LEEDS (UNITED KINGDOM)
The Guardian [London, England]
August 25, 2021
By David Greenwood
My friend Kevin Young, who has died of cancer aged 62, was a former businessman and prominent campaigner for the rights of victims of child sex abuse, whose civil action against his own abusers led to an important change in the law, enabling others to seek compensation many years after suffering abuse.
Born in Newcastle, to Margaret (nee Loveley) and John Young, Kevin was taken into care in 1961 suffering from neglect and malnutrition. His parents were convicted of his wilful neglect.
At the age of eight he was placed at the Catholic St Thomas More’s school in Devon. The sexual abuse inflicted on him by the school gardener was the first in a series of encounters with paedophiles. Aged 14 he was taken to St Camillus, a residential school in Tadcaster, North Yorkshire, run by the Catholic Diocese of Leeds, where he was sexually assaulted by the headteacher, James Bernard Littlewood.
Prosecuted for a trivial offence at the age of 18, he was given three months’ youth custody at Medomsley detention centre. There, a prison officer, Neville Husband, sexually abused hundreds of boys. Kevin complained of literally being tortured.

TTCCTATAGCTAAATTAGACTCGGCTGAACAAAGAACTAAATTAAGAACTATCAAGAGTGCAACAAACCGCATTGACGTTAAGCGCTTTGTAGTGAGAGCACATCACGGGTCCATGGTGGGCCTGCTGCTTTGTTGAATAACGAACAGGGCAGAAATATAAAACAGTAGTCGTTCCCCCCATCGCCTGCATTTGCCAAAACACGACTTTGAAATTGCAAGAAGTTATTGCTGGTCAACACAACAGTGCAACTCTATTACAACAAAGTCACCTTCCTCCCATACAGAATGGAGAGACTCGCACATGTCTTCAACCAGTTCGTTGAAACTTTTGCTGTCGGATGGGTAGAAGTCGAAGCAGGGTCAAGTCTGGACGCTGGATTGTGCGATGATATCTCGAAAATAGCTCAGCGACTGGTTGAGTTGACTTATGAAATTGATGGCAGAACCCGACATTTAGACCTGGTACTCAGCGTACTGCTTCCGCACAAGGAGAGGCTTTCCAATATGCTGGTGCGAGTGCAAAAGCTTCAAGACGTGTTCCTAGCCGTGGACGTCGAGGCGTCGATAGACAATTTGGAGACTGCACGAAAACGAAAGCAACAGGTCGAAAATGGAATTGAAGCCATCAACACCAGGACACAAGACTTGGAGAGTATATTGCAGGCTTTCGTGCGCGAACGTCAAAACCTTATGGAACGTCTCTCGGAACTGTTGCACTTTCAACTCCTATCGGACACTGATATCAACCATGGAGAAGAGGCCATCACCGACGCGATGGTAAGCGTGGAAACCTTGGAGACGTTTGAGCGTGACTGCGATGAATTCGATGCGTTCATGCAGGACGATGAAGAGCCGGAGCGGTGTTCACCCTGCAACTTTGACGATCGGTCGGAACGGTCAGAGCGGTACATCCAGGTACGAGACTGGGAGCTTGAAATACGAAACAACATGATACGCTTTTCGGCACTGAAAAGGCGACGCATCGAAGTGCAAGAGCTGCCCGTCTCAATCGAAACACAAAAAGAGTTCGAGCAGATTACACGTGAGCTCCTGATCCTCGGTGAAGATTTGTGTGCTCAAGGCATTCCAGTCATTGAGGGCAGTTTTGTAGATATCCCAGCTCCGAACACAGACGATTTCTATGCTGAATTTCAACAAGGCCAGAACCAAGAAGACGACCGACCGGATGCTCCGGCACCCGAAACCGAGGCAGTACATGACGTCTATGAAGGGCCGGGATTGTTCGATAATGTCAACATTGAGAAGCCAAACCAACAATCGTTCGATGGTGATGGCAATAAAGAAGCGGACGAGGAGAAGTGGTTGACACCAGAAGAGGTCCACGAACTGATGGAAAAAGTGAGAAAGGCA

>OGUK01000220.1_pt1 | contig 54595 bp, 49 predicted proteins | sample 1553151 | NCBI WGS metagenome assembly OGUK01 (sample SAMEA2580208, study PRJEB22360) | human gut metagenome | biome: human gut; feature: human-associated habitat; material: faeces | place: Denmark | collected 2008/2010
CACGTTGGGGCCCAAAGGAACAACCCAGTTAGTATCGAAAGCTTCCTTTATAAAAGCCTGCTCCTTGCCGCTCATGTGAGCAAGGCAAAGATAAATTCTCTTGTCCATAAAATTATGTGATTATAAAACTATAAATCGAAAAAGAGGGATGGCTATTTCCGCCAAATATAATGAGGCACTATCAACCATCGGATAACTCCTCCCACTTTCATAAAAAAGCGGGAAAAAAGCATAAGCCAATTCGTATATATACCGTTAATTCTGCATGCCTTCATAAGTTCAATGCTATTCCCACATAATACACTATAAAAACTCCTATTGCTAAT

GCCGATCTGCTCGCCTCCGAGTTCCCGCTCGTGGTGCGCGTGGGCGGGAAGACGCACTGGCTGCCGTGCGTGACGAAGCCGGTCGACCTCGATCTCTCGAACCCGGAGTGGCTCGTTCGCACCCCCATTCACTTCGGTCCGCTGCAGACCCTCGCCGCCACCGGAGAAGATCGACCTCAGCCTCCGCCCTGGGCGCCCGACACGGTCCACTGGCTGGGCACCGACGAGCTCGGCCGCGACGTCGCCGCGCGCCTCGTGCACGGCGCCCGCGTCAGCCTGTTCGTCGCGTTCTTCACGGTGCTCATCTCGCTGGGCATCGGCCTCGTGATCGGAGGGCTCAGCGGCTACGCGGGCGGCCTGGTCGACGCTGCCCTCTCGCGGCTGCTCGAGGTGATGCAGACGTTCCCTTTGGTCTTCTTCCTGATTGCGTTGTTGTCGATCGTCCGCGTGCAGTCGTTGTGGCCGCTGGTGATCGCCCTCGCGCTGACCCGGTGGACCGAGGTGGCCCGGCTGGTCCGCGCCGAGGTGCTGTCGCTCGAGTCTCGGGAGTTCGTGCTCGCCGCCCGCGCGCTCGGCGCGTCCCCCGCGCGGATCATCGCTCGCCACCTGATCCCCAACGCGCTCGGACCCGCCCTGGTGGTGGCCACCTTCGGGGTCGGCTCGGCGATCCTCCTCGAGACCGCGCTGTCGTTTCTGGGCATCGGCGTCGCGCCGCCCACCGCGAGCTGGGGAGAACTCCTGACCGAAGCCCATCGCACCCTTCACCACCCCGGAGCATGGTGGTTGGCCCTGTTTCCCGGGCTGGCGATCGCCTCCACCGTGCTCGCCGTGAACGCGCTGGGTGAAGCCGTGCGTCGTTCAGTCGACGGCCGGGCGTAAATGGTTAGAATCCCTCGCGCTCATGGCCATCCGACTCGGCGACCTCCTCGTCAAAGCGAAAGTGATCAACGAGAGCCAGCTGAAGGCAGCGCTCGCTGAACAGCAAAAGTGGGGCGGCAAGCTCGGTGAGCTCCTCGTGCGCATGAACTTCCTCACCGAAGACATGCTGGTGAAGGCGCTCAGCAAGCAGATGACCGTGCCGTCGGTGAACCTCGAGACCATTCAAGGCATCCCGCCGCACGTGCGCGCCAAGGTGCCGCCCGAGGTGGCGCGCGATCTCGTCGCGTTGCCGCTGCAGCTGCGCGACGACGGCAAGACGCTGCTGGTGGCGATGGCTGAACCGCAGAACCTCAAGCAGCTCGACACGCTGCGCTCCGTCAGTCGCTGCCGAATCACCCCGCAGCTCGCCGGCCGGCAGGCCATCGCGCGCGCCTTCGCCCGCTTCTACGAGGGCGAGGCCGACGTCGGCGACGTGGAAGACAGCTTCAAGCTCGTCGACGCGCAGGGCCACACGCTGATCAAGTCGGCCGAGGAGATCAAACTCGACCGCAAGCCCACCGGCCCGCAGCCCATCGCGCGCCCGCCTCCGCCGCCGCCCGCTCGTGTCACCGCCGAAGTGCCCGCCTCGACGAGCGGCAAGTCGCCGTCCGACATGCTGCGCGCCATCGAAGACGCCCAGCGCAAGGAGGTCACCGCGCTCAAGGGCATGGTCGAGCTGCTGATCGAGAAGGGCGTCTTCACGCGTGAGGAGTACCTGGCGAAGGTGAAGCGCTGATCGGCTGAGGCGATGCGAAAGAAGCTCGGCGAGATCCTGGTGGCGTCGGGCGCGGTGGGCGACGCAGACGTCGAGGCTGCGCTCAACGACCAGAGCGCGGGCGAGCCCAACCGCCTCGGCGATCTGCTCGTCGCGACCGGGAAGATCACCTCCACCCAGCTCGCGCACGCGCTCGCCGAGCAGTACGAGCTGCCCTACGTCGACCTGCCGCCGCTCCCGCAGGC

He coped psychologically by dissociating, in his words “putting it in a box in the attic”, and managed to run a number of successful businesses providing security for property.
His life began to break apart in 1996 after a chance meeting in York city centre when he accidentally bumped into Husband. Kevin was briefly knocked off course. He became distressed. He lost his confidence and bravado. His building security business collapsed and his relationship came to an end. In 1999 he refocused his life when the police asked for his help with cases against the abusers. He opened the metaphorical box, helping police convict Littlewood and Husband.
His civil case started the most significant fight for the rights of victims of child sex abuse Britain has seen. Time limit laws were being used to prevent compensation claims and Kevin’s pursuit of justice led to the House of Lords deciding in his favour in 2008. Their judgment made it possible for claimants to seek compensation many years after the abuse.
In 2005 he set up a charity providing telephone support and in his spare time was a guitarist and country singer in York venues. He used his compensation to open two antique shops in York. He told the story of his abuse to the Guardian in 2012.
I had the privilege of working for Kevin as his solicitor from 2003 until his death. During that time he showed incredible dignity and humanity. We became firm friends.
He is survived by his son.